Nonetheless, Los años sin juicio is also a story that appeals to a universal condition, that of the impotent man in the face of absolute power, that of the subject trapped in a Kafkaesque net, waiting for others to decide his fate. In the final third of the novel, now in a second prison and under an even more restrictive regime, the narration takes on an intimate tone and the big themes emerge: loneliness, guilt, hopelessness, looking back over one’s life to explain the present, the impossibility of imagining the future. But, as happened in real life, the strong man who kept them in prison dies and, in the same arbitrary way as they were arrested, the executives are freed with minimal legal procedures. Yet when they leave prison nothing is the same and the story ends with a man alone in an empty house, or in other words, the universal drama of a man who is prisoner of his own freedom.

With Los años sin juicio, Vegas has achieved a novel in which nothing is superfluous, where fiction reaches a state of such transparency that it becomes an accurate portrait of reality. This success is due to the fact that the author has been able to combine his ability to delve into history with his undeniable gift for constructing the present through words, combining the skills of a novelist and the attention to detail of a chronicler. The result is a novel that bites and sniffs, probing and rummaging in our ambitions and our deepest fears, showing us that when you live under a dictatorship the whole country becomes both a treasure trove and a prison. What this novel shows us is that, under a totalitarian regime, no one is completely innocent and, at the same time, we are all always one step away from being submitted to the most outrageous arbitrariness.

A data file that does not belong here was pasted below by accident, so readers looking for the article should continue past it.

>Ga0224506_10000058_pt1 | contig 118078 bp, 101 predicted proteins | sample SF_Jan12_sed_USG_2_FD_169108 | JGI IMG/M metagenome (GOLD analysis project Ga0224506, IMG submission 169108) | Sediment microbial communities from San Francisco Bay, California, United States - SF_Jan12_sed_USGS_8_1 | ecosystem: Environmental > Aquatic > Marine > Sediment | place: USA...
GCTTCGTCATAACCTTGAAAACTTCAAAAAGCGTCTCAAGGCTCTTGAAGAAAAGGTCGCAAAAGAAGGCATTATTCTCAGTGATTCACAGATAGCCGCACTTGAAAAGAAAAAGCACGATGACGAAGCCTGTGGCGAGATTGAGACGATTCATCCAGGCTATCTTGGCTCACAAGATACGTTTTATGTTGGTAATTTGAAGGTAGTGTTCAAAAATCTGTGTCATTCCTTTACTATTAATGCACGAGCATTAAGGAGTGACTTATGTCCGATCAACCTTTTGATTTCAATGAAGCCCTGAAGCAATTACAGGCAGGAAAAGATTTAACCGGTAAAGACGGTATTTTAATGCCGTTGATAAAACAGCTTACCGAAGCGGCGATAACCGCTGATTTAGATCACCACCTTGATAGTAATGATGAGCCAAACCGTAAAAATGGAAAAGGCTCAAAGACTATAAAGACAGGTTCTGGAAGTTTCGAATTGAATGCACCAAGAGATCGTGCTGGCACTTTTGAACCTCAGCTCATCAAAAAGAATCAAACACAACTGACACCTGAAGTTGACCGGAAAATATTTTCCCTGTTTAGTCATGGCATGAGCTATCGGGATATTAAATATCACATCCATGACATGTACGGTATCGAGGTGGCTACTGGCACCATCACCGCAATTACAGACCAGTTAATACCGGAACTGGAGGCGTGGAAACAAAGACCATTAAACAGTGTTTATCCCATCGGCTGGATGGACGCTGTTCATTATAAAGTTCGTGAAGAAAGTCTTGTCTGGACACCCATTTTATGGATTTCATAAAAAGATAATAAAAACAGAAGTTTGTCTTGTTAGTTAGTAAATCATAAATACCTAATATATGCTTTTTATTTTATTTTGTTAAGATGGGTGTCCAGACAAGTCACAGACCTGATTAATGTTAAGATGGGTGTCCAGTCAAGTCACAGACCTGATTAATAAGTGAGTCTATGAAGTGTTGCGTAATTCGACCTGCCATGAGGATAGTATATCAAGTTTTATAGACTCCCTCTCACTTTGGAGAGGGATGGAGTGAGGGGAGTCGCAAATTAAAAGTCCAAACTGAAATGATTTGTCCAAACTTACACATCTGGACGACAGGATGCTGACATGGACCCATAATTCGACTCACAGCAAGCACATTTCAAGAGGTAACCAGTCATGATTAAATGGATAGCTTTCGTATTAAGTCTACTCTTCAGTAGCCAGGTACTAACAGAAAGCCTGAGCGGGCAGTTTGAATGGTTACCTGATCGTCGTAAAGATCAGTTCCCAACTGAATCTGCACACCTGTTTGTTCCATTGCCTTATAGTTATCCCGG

Raquel Rivas Rojas

Translated by Katie Brown

1 The title is a play on words, as “sin juicio” means both without a trial and without sense.

Reviewer 

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LALT No. 17
Number 17

In our seventeenth issue, we highlight the work of groundbreaking Colombian writer Albalucía Ángel, alongside Octavio Paz, a towering figure of Mexican letters and the second Latin American winner of the Neustadt International Prize for Literature. We also feature Peruvian poet Eduardo Chirinos, a series of photo portraits of writers in the pandemic, a selection of new translations seeking publisher, plus writing in the Murui, Quechua, and Tseltal lenguages in our ongoing Indigenous Literature section.

Table of Contents

Editor's Note

Featured Author: Albalucía Ángel

Dossier: Octavio Paz

Dispatches from the Republic of Letters

Fiction

Poetry

Essays

Chronicle

Interviews

Pandemic Postcards

Indigenous Literature

Translation Previews and New Releases

On Translation: Seeking Publisher

Dossier: Eduardo Chirinos

Nota Bene